WASHINGTON: A nurse infected in Texas with Ebola arrived late Thursday (Friday in Manila) for treatment at the National Institutes of Health outside Washington, one of the nation’s premier medical facilities.
Nina Pham, 26, was transferred from a Texas hospital where she both worked and was a patient, to the facility in Bethesda, Maryland.
Pham wore a white protective suit as she stepped off the plane in Maryland. She was later sped by ambulance to the NIH several miles away.
Anthony Fauci, head of the National Institute for Allergy and Infectious Diseases, told a congressional hearing earlier Thursday that Pham would receive superlative care at NIH, one of just a few facilities equipped to provide comprehensive medical care for patients suffering from Ebola and other infectious agents.
“We will be supplying her with state-of-the-art care in our high-level containment facilities,” Fauci told lawmakers.
In a statement, the NIH said that the facility where Pham will be treated is “staffed by infectious diseases and critical care specialists… trained in strict infection control practices optimized to prevent spread of potentially transmissible agents such as Ebola.”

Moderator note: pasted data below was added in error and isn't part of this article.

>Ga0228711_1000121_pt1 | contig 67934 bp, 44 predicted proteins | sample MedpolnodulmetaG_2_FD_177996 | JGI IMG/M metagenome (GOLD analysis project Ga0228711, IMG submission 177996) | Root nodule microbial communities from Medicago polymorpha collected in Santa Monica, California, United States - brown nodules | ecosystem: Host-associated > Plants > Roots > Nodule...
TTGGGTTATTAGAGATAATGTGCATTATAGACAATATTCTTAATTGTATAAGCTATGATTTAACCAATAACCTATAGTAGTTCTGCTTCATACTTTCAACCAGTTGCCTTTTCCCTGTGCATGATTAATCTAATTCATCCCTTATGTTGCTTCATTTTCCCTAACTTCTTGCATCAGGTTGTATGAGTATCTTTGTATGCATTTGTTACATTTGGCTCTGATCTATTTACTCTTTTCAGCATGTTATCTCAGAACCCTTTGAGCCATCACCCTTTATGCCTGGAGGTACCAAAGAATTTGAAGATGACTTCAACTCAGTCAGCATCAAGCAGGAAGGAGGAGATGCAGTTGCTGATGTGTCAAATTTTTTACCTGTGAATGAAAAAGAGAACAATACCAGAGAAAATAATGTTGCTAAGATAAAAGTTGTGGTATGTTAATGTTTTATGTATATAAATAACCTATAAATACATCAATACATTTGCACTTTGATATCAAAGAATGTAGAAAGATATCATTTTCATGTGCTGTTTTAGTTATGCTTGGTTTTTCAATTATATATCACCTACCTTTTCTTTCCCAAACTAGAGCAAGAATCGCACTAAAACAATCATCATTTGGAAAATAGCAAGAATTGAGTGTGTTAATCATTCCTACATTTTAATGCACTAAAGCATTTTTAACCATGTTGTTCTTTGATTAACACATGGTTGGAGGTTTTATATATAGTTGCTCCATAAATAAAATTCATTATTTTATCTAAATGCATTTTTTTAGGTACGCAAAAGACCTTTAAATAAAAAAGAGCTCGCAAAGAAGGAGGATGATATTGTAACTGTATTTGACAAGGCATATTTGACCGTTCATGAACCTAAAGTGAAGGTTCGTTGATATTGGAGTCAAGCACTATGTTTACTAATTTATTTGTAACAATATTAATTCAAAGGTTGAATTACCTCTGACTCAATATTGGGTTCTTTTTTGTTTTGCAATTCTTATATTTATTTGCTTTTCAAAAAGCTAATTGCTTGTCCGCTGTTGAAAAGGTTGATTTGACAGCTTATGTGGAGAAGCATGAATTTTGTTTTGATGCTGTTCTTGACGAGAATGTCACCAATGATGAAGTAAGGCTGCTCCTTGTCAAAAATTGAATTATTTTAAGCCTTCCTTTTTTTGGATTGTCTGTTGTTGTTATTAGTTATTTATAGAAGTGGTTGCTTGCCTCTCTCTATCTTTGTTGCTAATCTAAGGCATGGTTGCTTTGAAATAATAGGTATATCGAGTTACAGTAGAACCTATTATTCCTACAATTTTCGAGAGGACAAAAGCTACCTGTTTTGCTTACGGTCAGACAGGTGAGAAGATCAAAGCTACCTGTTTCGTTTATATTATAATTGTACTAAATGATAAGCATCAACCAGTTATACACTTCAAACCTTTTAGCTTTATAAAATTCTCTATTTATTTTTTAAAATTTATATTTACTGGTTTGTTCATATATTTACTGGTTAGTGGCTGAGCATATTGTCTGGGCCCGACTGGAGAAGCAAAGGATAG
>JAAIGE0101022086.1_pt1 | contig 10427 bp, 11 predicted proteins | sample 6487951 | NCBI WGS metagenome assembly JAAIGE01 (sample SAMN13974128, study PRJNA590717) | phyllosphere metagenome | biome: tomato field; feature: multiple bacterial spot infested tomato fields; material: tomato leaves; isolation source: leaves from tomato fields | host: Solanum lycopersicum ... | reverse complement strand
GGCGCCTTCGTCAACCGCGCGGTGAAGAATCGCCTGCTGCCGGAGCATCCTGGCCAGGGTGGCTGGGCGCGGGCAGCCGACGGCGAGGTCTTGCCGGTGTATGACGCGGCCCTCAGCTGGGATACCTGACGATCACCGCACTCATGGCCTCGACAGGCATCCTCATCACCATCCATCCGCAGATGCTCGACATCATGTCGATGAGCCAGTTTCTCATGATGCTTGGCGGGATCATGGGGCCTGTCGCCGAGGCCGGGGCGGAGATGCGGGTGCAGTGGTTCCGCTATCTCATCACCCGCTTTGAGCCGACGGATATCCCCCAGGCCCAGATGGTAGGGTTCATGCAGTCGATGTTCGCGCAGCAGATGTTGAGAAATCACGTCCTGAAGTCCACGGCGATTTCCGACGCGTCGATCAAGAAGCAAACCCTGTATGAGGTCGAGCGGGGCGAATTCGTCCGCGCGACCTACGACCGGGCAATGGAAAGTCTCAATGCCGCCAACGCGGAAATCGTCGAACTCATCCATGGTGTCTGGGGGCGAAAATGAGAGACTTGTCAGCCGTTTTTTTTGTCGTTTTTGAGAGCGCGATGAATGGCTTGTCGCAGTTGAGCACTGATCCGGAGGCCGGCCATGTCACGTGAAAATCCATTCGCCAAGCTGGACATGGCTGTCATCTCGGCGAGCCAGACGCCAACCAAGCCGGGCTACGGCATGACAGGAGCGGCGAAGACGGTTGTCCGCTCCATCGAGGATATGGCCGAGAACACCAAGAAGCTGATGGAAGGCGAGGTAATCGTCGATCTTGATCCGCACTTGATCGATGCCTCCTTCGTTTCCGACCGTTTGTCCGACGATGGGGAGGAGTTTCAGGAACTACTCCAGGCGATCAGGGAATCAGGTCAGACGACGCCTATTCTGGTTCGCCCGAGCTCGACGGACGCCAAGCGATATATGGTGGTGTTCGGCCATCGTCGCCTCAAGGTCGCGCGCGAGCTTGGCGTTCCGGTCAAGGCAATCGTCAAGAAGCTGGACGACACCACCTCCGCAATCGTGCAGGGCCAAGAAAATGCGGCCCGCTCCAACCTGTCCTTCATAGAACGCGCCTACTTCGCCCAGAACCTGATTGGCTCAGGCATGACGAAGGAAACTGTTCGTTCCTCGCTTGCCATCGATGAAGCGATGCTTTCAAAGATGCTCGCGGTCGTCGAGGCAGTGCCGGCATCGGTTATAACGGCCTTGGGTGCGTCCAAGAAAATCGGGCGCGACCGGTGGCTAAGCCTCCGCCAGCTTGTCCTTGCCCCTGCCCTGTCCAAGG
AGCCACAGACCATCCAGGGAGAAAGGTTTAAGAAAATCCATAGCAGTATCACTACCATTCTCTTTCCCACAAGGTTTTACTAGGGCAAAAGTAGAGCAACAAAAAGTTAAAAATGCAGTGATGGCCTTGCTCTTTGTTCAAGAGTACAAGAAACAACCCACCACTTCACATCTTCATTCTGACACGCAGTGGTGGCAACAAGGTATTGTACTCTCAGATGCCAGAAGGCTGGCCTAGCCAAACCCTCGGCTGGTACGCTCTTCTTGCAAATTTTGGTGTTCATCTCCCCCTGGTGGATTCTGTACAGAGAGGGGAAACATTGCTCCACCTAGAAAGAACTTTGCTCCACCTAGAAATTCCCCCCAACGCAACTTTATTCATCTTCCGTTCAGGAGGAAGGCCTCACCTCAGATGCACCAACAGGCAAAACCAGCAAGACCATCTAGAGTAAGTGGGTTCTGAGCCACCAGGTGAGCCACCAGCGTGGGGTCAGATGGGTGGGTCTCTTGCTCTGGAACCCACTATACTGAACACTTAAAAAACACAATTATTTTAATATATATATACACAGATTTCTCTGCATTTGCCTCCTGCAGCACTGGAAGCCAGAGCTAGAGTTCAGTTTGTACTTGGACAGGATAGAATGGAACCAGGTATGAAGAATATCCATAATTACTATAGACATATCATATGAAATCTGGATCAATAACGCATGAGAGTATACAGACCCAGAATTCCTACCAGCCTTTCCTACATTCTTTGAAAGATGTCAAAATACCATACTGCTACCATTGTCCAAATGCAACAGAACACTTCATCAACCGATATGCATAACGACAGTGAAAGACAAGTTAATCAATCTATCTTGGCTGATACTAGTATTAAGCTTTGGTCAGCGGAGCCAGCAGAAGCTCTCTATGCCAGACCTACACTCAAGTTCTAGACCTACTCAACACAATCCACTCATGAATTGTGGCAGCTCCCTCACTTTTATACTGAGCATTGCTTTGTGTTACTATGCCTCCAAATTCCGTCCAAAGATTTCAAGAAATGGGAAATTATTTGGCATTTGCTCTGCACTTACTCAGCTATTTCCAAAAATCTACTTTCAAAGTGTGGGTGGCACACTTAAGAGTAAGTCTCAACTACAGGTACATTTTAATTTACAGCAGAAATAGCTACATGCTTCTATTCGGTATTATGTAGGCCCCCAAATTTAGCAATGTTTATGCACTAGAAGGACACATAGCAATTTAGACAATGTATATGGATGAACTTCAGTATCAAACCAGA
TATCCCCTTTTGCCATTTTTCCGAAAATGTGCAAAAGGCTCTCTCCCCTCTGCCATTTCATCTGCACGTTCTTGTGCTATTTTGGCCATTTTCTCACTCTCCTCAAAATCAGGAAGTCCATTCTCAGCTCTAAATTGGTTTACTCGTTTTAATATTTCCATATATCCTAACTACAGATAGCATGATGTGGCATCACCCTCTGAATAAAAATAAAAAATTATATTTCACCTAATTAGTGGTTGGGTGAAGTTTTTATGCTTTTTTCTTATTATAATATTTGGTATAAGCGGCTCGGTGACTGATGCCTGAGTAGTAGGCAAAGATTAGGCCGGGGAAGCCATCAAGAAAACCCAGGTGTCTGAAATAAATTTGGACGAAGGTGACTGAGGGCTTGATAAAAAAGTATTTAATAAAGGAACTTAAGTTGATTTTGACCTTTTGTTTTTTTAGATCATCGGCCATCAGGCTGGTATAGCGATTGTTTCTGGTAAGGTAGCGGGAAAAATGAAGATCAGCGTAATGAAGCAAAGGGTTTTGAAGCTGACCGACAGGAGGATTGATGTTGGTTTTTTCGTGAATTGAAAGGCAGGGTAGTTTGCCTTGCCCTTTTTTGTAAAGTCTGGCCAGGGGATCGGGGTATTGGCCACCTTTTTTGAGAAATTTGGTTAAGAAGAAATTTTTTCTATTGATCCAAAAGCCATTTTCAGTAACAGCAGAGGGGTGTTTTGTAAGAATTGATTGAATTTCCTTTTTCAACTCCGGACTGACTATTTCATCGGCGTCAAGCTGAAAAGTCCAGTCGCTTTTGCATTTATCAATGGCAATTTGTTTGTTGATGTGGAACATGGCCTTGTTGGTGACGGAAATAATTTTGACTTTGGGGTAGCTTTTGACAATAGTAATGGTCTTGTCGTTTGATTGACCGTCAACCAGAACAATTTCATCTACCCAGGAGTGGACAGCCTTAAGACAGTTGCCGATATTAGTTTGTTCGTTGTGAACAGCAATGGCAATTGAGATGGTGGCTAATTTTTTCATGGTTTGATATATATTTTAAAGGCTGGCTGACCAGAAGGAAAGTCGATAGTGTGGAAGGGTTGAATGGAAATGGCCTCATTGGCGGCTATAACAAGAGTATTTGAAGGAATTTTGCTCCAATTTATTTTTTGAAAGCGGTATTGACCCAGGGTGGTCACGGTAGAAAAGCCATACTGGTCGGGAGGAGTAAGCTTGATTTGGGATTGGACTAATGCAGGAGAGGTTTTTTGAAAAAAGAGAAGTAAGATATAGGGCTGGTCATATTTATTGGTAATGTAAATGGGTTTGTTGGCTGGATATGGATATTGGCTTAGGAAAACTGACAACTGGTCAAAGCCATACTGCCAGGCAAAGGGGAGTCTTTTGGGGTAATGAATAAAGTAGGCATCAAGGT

Pham, a nurse at Texas Health Presbyterian Hospital Dallas, was closely involved in the care of a Liberian man, Thomas Eric Duncan, who was the first Ebola case diagnosed in the United States.
Duncan died of Ebola at the Dallas, Texas hospital on October 8. A few days later, Pham was diagnosed with Ebola. Since then she has been in isolation at Texas Health, which said the decision to move her was made with officials at the Centers for Disease Control and Prevention.
Pham’s colleague Amber Vinson was diagnosed with Ebola on Wednesday, and was immediately transported to another high-level biocontainment unit at Emory University Hospital in Atlanta.
Both worked as nurses in the intensive care unit. Duncan was admitted on September 28, but was not diagnosed with Ebola until September 30.
Around 70 health care workers from the hospital are under close watch for signs of infection. The virus’s incubation period is between two and 21 days.
Since health care workers are at particular risk of infection, US authorities have warned that more cases are possible.
The hemorrhagic virus is spreading quickly in West Africa, and has killed more than 4,400 people in the world’s largest outbreak to date.